Wilson Kipsang winning the Tokyo Marathon (© AFP/Getty Images)
Kenyans Wilson Kipsang and Sarah Chepchirchir clocked impressive world-leading performances at the Tokyo Marathon, an IAAF Gold Label Road Race, on Sunday (26).
Kipsang, the former world record-holder, clocked 2:03:58 to clip nearly two minutes from the previous race record while the unheralded Chepchirchir clocked 2:19:47 to improve the race mark by more than a minute. Both were also the fastest marathons ever run in Japan.
“I was feeling very good," said Kipsang, whose performance was the 12th fastest ever run. "The course is very good, but it was bit windy."
Fast from the gun
Strong winds notwithstanding, the men's race began with a blistering pace to match the pre-race world record assault hype, opening with a 2:46 first kilometre and the clock reading 14:13 through five kilometres. Although the pace slackened when an early downhill portion of the course was run, the first 10 kilometres were still covered in a scintillating 28:50.
The fast pace continued with the half-way point reached in 1:01:22, slower than in last September's Berlin Marathon, but faster than the 1:01:30 Kipsang requested. The leaders reached the 30-kilometre marker in 1:27:27, still, 11 seconds ahead of the pace en route to Dennis Kimetto's world record run at the Berlin Marathon in 2014. At that point the last pace-setter stepped off the course, leaving Kipsang and Tokyo Marathon record-holder Dickson Chumba alone at the front.
At an even 15 minutes, the next five-kilometre stretch was the slowest of the race, but Kipsang still managed to pull away to pursue the world record on his own. "Had someone stayed close to me, it would have been easier to chase record," Kipsang said.
A sub-2:04 performance appeared to be slipping away when he passed 40 kilometres in 1:59:29, but determined, Kipsang didn’t want to let it go. "I pushed really hard at the end, because I could see that a 2:03 marathon was still a possibility."
Kipsang covered the final 2.195km in 6:29 to beat the 2:04 barrier for the fourth time in his career. No other runner has more than two. He also increased his sub-2:05 performance count to eight; no one else has more than five. His sub-2:06 tally is also eight to top that category as well.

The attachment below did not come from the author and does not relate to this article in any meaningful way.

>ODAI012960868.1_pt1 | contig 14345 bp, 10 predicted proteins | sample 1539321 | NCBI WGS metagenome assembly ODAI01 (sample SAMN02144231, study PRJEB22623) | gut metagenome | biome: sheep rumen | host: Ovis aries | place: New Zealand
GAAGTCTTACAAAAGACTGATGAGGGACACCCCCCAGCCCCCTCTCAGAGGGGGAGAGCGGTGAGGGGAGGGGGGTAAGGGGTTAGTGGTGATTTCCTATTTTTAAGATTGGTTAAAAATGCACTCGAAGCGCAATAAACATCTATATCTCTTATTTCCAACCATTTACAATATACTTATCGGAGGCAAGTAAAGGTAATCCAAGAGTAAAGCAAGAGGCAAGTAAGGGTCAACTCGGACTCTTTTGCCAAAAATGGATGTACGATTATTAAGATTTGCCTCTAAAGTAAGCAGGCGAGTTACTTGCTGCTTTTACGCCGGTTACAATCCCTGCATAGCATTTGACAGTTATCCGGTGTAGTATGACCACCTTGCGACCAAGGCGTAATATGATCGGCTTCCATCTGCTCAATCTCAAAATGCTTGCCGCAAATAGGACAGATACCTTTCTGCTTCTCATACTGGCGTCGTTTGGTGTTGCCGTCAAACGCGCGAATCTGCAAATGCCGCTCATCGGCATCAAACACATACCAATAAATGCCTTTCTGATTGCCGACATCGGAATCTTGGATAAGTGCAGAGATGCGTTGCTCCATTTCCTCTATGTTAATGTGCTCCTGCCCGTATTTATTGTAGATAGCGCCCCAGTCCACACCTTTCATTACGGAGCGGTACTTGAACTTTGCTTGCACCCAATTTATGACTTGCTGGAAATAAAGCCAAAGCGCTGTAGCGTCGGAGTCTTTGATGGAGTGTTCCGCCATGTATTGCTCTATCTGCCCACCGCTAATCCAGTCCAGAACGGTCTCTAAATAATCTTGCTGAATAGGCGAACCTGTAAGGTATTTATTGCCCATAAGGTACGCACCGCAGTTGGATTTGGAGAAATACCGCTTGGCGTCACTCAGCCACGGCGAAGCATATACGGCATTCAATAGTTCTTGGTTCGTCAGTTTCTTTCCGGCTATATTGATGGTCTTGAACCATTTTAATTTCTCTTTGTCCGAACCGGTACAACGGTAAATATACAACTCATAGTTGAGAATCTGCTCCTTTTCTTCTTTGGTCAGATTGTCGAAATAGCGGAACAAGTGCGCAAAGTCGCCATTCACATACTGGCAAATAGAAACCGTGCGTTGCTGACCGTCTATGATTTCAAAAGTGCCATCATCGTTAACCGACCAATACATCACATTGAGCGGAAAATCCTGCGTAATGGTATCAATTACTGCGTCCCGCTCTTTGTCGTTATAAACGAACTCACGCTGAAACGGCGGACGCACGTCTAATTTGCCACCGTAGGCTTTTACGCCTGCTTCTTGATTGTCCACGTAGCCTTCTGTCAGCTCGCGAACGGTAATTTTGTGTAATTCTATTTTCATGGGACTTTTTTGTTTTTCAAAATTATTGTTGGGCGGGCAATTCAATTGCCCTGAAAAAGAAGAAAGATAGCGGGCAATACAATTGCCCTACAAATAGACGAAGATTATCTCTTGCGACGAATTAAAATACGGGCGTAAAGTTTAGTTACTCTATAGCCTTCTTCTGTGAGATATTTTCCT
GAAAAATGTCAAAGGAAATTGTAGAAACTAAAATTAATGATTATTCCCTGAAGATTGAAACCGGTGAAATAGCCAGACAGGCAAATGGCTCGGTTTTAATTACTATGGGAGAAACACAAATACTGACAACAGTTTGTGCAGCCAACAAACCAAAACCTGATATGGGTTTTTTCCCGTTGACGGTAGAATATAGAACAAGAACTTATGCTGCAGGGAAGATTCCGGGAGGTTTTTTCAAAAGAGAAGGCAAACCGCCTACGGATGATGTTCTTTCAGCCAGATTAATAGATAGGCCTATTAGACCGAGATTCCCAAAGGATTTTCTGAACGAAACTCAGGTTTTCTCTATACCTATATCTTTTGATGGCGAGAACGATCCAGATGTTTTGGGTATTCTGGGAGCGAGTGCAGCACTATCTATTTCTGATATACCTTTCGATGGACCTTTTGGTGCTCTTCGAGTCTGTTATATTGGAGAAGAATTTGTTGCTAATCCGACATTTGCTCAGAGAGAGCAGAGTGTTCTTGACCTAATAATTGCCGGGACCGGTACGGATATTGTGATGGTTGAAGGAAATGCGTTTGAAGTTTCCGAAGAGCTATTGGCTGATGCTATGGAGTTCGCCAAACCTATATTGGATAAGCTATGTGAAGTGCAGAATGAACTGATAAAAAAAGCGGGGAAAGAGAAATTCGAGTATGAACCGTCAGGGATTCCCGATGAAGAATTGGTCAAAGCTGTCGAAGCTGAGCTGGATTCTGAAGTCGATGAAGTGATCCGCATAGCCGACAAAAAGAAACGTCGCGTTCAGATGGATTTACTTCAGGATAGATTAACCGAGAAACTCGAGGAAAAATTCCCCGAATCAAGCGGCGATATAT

More specific to his Tokyo run, Kipsang shattered both the previous race record and Japanese all-comers' records of 2:05:42 by Chumba and 2:05:18 by Ethiopian Tsegaye Kebede, respectively. It was also the fastest time ever produced in Asia, eclipsing Tamirat Tola’s 2:04:11 from this year’s Dubai Marathon.
"This is one of the fastest courses in the world," said Kipsang, whose 1:53 margin of victory was the widest in the race's history. "I would like to return here again."
Gideon Kipketer finished second in 2:05:51, a significant drop from his previous best of 2:08:14. Further back, Chumba was third in 2:06:25 with Evans Chebet fourth in 2:06:42.
Chepchirchir joins sub-2:20 club
Sarah Chepchirchir was also impressive.
After covering the first 30 kilometres in 1:46:26 along with Ethiopians Birhane Dibaba and Amane Gobena, Chepchirchir upped the tempo over the next five kilometres to 15:46 to build a cushion of nearly 40 seconds on Dibaba, her nearest rival.
"After 30 kilometres when the pacemakers dropped out," she said, "I was planning to increase the pace." Her strategy worked.
The little-known Chepchirchir, 32, forged on to join the elite sub-2:20 club, her 2:19:47 elevating her to 16th on the world all-time list. It was a remarkable showing for Chepchirchir, who entered the race with a 2:24:13 lifetime best.
Like Kipsang's performance, hers was also a Tokyo race record and a Japanese all-comers' record, marks held previously by Helah Kiprop at 2:21:27 and Mizuki Noguchi at 2:21:18, respectively.
"I am convinced that this time is good enough to be selected for the Kenyan World Championships team," Chepchirchir said.
Dibaba finished second in 2:21:19 to improve her previous best of 2:22:30 recorded at the 2014 Tokyo Marathon. Gobena finished third, clocking 2:23:09.
Japanese men battle for London team spots
The coveted position of the fastest Japanese in the men's race was won by Hiroto Inoue, who came from behind to pass the early leader Yuta Shitara to finish eighth overall in 2:08:22. It was a big improvement on his previous best of 2:12:56 from last year's Lake Biwa Marathon, leaving him in good position to be selected for the World Championships marathon team.
Ken Nakamura for the IAAF
1 Wilson Kipsang (KEN) 2:03:58
(14:15, 28:50, 43:34, 58:05, 61:22, 1:12:47, 1:27:27, 1:42:27, 1:57:29)
2 Gideon Kipketer (KEN) 2:05:51
3 Dickson Chumba (KEN) 2:06:25
4 Evans Chebet (KEN) 2:06:42
5 Alfers Lagat (KEN) 2:07:39
6 Bernard Kipyego (KEN) 2:08:10
7 Yohanes Ghebregergish (ERI) 2:08:14
8 Hiroto Inoue (JPN) 2:08:22
1 Sarah Chepchirchir (KEN) 2:19:47
(16:39, 33:20, 50:06, 66:46, 70:31, 1:23:35, 1:40:26, 1:56;12, 2:12:35)
2 Birhane Dibaba (ETH) 2:21:19
3 Amane Gobena (ETH) 2:23:09
4 Ayaka Fujimoto (JPN) 2:27:08
5 Marta Lema (ETH) 2:27:37
6 Sara Hall (USA) 2:28:26
7 Madoka Nakano (JPN) 2:33:00